It only takes a little bit of research to understand what's going on here.  The idea that there was some kind of land in the general area of Antarctica dates back to the time of Ptolemy.  Ptolemy believed that such a land mass was necessary in order to balance out all the other land masses on Earth.

His reasoning may have been in error, but it turns out that his conclusion was correct.  And it was a popular enough meme that cartographers got into the habit of drawing a land mass in that area.

Some people look at these ancient maps and manage to find small areas that seem to roughly correspond to actual features of Antarctica.  It's pure cartographical pariedolia.  It's never an actual cartographer who's making these connections.  Instead it's people who have no experience with or knowledge of the subject.

Hancock mentions Orontius Finnaeus and Mercator, each of whom created a form of map projection in the 1500's.   A map projection is a system that attempts to create a two dimensional representation of a section of our spherical planet.

It's complicated work, and it necessarily leads to certain distortions.  For example, in the Mercator maps, Greenland is shown as having roughly the same amount of land mass as the entire continent of Africa.  When you have distortions like that, small features from the source maps can be greatly enhanced.  It makes for a treasure trove of possible spurious combinations and correlations that can easily mislead people who don't know what they're doing.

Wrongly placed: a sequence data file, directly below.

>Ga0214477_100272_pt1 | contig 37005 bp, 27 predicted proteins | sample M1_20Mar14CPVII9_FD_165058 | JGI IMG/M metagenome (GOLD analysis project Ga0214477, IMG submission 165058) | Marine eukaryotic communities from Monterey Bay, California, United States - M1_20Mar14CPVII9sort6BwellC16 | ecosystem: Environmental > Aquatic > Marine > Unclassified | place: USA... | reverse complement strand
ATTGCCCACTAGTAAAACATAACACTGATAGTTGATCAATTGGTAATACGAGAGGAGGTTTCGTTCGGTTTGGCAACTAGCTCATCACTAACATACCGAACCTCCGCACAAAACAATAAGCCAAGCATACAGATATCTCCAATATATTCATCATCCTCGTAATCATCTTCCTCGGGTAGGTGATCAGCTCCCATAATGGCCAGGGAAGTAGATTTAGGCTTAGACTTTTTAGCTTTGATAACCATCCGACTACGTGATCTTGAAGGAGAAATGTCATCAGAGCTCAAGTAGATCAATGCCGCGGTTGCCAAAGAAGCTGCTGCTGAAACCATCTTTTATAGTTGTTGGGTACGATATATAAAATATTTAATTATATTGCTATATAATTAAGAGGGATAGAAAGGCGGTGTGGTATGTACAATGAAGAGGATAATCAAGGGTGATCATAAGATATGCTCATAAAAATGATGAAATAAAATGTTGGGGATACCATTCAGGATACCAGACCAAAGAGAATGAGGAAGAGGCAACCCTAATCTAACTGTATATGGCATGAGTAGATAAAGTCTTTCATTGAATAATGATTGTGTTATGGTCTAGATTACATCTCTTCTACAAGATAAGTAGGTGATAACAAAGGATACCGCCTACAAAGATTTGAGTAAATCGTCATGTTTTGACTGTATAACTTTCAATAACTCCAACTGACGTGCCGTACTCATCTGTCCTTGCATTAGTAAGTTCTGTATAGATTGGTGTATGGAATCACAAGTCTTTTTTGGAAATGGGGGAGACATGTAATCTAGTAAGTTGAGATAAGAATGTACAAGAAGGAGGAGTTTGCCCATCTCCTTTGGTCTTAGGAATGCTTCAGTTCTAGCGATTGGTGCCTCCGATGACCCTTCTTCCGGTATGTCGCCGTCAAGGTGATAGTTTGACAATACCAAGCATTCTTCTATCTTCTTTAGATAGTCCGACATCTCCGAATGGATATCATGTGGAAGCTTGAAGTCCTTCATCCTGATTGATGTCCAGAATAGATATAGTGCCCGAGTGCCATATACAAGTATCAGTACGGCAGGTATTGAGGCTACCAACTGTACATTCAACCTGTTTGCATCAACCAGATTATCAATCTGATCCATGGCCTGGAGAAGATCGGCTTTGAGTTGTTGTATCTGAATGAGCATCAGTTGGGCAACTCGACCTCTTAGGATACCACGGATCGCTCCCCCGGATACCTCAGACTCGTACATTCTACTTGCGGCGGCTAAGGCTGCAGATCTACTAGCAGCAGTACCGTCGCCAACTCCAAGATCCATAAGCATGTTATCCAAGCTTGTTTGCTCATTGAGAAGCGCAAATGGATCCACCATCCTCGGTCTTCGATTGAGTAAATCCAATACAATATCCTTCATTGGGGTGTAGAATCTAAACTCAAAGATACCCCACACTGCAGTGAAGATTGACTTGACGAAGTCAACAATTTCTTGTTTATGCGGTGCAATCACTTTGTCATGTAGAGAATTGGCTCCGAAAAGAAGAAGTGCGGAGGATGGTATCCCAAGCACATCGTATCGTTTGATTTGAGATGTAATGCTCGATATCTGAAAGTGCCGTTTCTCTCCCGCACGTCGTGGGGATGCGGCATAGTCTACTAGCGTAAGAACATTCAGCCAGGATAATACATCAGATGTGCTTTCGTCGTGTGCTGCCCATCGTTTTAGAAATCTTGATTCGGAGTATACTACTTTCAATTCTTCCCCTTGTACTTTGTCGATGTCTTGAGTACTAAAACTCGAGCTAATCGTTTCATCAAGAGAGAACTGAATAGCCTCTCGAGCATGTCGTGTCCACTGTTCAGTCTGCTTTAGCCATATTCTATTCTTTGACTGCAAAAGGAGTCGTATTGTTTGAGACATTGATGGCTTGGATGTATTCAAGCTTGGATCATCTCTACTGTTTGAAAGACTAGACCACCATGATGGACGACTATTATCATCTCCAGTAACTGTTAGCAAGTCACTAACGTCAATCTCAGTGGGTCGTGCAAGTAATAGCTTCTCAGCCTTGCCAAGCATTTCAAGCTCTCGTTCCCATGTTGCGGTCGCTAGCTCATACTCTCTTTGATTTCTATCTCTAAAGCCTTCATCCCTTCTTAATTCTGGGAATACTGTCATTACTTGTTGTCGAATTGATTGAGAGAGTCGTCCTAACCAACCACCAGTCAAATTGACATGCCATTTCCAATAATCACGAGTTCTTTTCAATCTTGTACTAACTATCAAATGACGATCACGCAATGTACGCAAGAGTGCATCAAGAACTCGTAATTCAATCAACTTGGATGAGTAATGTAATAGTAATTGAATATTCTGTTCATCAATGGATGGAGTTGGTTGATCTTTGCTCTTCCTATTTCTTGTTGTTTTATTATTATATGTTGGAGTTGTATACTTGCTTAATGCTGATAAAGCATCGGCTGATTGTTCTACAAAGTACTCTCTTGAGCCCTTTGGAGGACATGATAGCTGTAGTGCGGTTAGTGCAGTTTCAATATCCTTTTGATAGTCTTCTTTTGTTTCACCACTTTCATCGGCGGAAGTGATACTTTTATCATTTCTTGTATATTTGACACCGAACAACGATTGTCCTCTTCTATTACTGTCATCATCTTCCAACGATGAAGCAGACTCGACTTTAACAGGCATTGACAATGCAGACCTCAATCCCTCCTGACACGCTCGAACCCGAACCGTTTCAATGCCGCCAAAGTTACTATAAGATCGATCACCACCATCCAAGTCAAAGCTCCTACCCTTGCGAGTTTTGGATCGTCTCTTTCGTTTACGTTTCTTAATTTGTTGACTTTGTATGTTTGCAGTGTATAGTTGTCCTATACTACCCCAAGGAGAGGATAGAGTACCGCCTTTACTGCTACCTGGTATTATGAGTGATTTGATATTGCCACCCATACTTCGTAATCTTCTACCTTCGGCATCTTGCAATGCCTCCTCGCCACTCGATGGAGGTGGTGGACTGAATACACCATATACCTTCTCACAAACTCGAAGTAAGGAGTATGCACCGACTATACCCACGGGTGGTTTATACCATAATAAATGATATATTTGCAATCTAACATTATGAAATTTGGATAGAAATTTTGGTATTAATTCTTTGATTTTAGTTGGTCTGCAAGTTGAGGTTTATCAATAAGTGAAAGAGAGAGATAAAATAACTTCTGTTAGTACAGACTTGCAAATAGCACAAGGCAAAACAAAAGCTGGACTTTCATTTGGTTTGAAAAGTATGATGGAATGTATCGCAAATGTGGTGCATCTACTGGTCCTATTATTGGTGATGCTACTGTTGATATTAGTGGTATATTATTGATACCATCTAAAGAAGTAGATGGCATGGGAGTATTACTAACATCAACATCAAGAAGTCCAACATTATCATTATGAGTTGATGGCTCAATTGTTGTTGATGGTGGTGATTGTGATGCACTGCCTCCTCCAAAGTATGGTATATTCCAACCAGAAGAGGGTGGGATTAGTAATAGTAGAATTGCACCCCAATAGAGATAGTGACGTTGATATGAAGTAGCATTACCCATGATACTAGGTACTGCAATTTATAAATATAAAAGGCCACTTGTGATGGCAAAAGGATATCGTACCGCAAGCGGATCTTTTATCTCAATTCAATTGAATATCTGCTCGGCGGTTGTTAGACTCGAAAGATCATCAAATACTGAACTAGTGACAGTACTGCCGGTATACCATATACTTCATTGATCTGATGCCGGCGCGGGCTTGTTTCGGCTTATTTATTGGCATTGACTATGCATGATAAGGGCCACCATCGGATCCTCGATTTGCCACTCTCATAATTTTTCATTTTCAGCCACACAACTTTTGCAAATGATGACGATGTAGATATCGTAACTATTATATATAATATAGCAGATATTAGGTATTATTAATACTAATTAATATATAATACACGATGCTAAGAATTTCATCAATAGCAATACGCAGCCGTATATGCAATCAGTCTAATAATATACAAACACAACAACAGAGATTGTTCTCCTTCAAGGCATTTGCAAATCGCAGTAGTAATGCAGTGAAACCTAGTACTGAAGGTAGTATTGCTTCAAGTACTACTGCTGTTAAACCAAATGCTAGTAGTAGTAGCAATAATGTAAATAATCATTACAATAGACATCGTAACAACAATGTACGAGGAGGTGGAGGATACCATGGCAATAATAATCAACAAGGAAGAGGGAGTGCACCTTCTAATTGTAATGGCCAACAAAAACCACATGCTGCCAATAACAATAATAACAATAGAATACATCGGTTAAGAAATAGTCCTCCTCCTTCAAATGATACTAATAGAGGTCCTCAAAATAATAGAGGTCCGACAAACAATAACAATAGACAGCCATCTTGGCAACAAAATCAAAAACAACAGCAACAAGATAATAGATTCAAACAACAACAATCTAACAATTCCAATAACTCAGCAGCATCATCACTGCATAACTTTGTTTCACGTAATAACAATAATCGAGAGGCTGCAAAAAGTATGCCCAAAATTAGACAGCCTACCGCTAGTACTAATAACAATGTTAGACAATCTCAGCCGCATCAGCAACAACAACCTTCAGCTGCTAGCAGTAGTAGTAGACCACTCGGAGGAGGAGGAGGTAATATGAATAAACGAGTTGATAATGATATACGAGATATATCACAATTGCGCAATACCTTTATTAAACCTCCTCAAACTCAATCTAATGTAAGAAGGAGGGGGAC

In any case, the show quickly moves on from the topic of maps in order to discuss the Bible.  Specifically Ezekiel.

In the book of Ezekiel, the prophet describes a flying chariot containing wheels within wheels and powered  by angels.  Although Bible historians suggest Ezekiel was speaking symbolically about the terrifying enemies facing Israel, could this be another example of an alien visitation and proof that prehistoric aircraft existed?